Morawiecki himself last year equated Polish perpetrators of the Holocaust to supposed “Jewish perpetrators.” Netanyahu has recently hosted leaders of Lithuania, Ukraine and other countries who have engaged in selective World War II-era commemorations that play down their countries’ culpability while making heroes out of anti-Soviet nationalists involved in the mass killing of Jews.

In response to a question from The Associated Press during his two-day visit to Warsaw, Netanyahu said he raises the issue of historical revisionism with the various leaders. He rejected the notion he was a partner to diminishing anyone’s complicity in the genocide of Jews in World War II.

“I know the history. I don’t starch it and I don’t whitewash it. In Lithuania, in particular, there were some horrible things. No one is concealing that,” said Netanyahu, the son of a historian. “This whole idea that we diminish history — we don’t distort, and we don’t hide, and no one has any interest in that, on the contrary.”

In the same briefing with his travelling press corps, Netanyahu tried to deflect prominent criticism by Israeli historians of the deal he struck with Polish leaders over their country’s controversial Holocaust speech law, which criminalized blaming the Polish nation for crimes committed against Jews during World War II.

Israeli officials saw it as an attempt by Poland to suppress discussion of the well-documented killing of Jews by Poles during and after the wartime German occupation. “Poles collaborated with the Nazis and I don’t know anyone who was ever sued for such a statement,” Netanyahu told the reporters.

However, some media outlets reported him saying “THE Poles,” which set off an angry rebuke in Warsaw, including a summoning of the Israeli ambassador for clarifications. Netanyahu’s office said he was misquoted and blamed the misunderstanding on an editing error in an Israeli newspaper.

Netanyahu’s office then reiterated that he “spoke of Poles and not the Polish people or the country of Poland.” That only got him in hotter water at home for seemingly catering to the Polish obsession over his wording.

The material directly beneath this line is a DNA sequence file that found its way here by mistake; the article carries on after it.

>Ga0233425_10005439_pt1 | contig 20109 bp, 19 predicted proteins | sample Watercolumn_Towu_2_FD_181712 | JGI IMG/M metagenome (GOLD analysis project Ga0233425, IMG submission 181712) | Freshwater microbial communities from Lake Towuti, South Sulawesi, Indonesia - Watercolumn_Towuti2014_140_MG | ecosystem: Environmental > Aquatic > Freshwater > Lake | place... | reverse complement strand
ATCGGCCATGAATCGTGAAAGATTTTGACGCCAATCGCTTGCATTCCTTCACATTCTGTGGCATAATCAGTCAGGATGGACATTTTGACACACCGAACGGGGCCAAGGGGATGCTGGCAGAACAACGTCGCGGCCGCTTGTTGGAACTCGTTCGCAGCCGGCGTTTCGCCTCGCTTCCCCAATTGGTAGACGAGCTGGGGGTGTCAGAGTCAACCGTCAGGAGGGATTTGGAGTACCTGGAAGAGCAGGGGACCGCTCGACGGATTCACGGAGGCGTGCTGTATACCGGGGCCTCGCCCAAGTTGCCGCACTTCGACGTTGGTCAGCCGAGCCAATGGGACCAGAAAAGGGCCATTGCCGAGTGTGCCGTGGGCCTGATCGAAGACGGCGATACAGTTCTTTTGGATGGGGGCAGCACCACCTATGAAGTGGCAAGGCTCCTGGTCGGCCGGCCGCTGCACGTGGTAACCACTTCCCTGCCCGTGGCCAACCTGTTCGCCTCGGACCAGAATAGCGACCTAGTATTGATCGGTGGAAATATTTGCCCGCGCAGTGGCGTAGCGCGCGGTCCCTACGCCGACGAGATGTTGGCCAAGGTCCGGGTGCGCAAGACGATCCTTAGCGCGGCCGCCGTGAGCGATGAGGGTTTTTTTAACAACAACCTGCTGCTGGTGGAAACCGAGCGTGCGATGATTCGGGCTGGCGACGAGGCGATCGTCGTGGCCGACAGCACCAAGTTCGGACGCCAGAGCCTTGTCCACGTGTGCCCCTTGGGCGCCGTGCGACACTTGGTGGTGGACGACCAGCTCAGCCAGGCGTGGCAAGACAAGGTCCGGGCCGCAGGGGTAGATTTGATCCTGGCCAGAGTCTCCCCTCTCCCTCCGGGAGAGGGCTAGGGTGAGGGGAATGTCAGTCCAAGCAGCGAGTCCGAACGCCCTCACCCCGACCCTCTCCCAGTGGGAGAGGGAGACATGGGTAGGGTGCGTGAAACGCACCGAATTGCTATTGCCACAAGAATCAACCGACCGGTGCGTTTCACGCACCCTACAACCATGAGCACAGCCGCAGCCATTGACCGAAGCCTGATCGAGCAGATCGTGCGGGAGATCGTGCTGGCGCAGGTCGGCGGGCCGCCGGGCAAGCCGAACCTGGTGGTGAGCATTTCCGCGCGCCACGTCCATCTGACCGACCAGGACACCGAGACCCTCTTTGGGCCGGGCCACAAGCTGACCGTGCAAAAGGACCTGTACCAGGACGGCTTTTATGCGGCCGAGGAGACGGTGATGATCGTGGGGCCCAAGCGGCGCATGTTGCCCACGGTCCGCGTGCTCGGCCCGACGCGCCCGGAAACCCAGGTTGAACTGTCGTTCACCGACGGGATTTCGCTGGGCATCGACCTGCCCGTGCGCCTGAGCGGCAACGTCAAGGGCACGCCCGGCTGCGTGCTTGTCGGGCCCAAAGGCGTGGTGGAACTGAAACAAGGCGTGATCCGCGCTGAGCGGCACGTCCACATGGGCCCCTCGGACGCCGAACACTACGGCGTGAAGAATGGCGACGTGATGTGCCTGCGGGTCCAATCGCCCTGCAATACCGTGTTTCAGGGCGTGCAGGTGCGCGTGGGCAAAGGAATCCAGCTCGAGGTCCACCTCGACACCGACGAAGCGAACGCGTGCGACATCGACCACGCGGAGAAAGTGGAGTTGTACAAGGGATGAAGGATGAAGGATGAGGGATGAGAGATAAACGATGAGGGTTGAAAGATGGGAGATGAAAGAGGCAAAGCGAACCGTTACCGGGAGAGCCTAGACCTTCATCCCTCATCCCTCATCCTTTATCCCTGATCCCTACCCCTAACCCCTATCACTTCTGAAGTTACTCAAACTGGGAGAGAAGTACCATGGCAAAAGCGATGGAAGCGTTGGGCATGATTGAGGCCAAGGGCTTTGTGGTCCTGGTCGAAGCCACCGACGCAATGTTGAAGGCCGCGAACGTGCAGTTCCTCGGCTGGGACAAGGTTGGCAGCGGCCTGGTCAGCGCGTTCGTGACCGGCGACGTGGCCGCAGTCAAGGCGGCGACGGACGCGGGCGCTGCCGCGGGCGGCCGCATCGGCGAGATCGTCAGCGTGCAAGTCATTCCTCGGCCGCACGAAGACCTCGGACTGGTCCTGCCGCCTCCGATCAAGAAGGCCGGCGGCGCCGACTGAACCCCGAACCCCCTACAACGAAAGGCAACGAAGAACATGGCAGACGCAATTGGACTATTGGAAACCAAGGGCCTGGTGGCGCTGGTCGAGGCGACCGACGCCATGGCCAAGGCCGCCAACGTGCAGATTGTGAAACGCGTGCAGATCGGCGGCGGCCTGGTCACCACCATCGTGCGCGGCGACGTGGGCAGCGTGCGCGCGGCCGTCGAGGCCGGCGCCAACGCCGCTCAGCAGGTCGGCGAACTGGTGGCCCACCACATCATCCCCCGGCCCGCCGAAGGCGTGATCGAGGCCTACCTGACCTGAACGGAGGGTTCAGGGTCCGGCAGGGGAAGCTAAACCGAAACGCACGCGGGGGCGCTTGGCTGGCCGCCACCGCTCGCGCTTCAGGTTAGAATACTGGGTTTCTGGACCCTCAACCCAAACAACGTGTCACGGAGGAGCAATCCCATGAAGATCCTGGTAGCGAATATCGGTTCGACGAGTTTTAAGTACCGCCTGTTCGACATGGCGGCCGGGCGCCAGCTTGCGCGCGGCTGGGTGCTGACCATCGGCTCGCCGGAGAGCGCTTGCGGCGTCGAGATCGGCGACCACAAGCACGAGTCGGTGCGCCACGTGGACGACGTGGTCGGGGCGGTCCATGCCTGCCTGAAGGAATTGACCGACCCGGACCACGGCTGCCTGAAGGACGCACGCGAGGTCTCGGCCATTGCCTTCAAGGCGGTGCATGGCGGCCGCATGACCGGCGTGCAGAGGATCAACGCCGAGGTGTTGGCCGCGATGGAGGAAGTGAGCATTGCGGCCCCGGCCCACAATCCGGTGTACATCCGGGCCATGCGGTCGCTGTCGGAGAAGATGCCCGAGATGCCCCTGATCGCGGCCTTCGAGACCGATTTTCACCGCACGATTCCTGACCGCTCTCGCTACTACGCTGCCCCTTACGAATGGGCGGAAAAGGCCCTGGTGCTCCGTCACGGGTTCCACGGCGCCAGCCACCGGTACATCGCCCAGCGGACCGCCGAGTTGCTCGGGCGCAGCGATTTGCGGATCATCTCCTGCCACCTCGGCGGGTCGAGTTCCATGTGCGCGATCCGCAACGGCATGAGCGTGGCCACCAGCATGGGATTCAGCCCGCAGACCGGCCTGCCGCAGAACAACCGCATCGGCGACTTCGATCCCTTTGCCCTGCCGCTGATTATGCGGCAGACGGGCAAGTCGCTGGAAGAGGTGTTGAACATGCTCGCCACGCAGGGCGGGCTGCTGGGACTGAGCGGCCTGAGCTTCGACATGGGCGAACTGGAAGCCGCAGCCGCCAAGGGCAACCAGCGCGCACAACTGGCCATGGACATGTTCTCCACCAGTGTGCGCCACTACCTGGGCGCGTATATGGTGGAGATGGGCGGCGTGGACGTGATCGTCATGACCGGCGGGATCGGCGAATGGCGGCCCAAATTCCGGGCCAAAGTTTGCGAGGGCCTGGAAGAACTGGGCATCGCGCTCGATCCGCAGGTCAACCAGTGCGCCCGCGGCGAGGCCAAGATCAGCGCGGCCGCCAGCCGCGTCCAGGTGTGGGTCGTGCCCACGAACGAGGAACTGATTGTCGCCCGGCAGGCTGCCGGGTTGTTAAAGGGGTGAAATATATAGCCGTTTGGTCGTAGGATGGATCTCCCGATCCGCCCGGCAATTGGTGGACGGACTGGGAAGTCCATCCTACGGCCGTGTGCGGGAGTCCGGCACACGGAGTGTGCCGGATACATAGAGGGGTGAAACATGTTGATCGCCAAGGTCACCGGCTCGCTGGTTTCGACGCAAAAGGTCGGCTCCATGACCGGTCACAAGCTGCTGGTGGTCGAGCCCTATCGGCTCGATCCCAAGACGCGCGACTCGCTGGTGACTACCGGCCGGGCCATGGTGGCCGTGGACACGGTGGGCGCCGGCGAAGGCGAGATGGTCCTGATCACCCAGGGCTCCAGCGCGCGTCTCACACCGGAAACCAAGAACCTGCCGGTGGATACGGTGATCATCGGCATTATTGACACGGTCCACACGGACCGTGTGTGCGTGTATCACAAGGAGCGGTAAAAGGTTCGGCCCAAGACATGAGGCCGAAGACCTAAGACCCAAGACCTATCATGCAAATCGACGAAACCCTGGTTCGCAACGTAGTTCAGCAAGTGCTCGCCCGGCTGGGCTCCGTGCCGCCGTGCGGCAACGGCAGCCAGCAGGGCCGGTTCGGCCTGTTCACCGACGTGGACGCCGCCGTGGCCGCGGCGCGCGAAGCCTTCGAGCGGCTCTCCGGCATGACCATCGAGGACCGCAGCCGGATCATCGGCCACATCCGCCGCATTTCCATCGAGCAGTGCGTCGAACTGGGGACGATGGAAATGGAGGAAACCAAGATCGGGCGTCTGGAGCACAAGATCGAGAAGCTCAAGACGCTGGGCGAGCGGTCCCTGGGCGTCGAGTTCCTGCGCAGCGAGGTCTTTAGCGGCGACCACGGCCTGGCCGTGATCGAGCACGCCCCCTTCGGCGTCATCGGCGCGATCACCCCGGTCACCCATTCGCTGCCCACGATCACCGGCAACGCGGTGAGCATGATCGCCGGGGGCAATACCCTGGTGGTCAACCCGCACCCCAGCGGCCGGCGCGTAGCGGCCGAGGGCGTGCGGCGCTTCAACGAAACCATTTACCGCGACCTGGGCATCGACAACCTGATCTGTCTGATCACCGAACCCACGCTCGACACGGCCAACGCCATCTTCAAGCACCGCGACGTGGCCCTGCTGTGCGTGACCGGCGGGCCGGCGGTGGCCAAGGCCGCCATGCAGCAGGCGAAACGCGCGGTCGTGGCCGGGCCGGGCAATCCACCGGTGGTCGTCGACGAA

“The prime minister of the Jewish state is selling out the memory of the Holocaust for a dubious alliance with an anti-Semitic leader,” said Tamar Zandberg, leader of the opposition Meretz party. Nonetheless, the Polish government said it considered Netanyahu’s response insufficient and threatened to withdraw from the conference.

With emotions running high in Poland, Israel’s new acting foreign minister, Israel Katz, went on TV Sunday to reiterate that “Poles collaborated with the Nazis” — even mentioning Poles who “sucked anti-Semitism with their mothers’ milk.”

That prompted Poland to withdraw completely. Following that announcement, Czech Prime Minister Andrej Babis said the so-called V4 summit was cancelled altogether and bilateral meetings would be held instead.

Israeli Foreign Ministry spokesman Emmanuel Nahshon confirmed the summit was off, saying all four prime ministers had to be present for it to take place. Hungarian Prime Minister Viktor Orban, who is already in Israel, is another leader who has trod into the sensitive terrain of World War II conduct.

Orban has lavished praise on Miklos Horthy, Hungary’s World War II-era ruler, who introduced anti-Semitic laws and collaborated with the Nazis. Orban also has backed a state-funded museum that experts say plays down the role of Hungarian collaborators and also used anti-Semitic imagery in a campaign against the liberal American-Hungarian billionaire George Soros.

When pressed by the AP, though, Netanyahu came to his ally’s defense. “His response was the most direct, saying ‘we are not willing to accept this,'” Netanyahu responded. “He (Orban) attacked Horthy at some point. They are going the furthest here.”

Netanyahu also addressed his warm welcome in January to President Petro Poroshenko of Ukraine, whose parliament had just designated the birthday of Ukrainian wartime collaborator Stepan Bandera a national holiday.

Bandera’s forces fought alongside the Nazis and were implicated in the murder of thousands of Jews. The same day Poroshenko was visiting Israel, another memorial was being erected in Kiev for Symon Petliura, whose troops are linked to pogroms that killed as many as 50,000 Jews after World War I.

Netanyahu said he was not aware of that specifically but that he had some discussions with Poroshenko on the larger issue. “I spoke to him too. I speak to them all. It’s not that we can’t raise the issue. We raise it freely,” he insisted.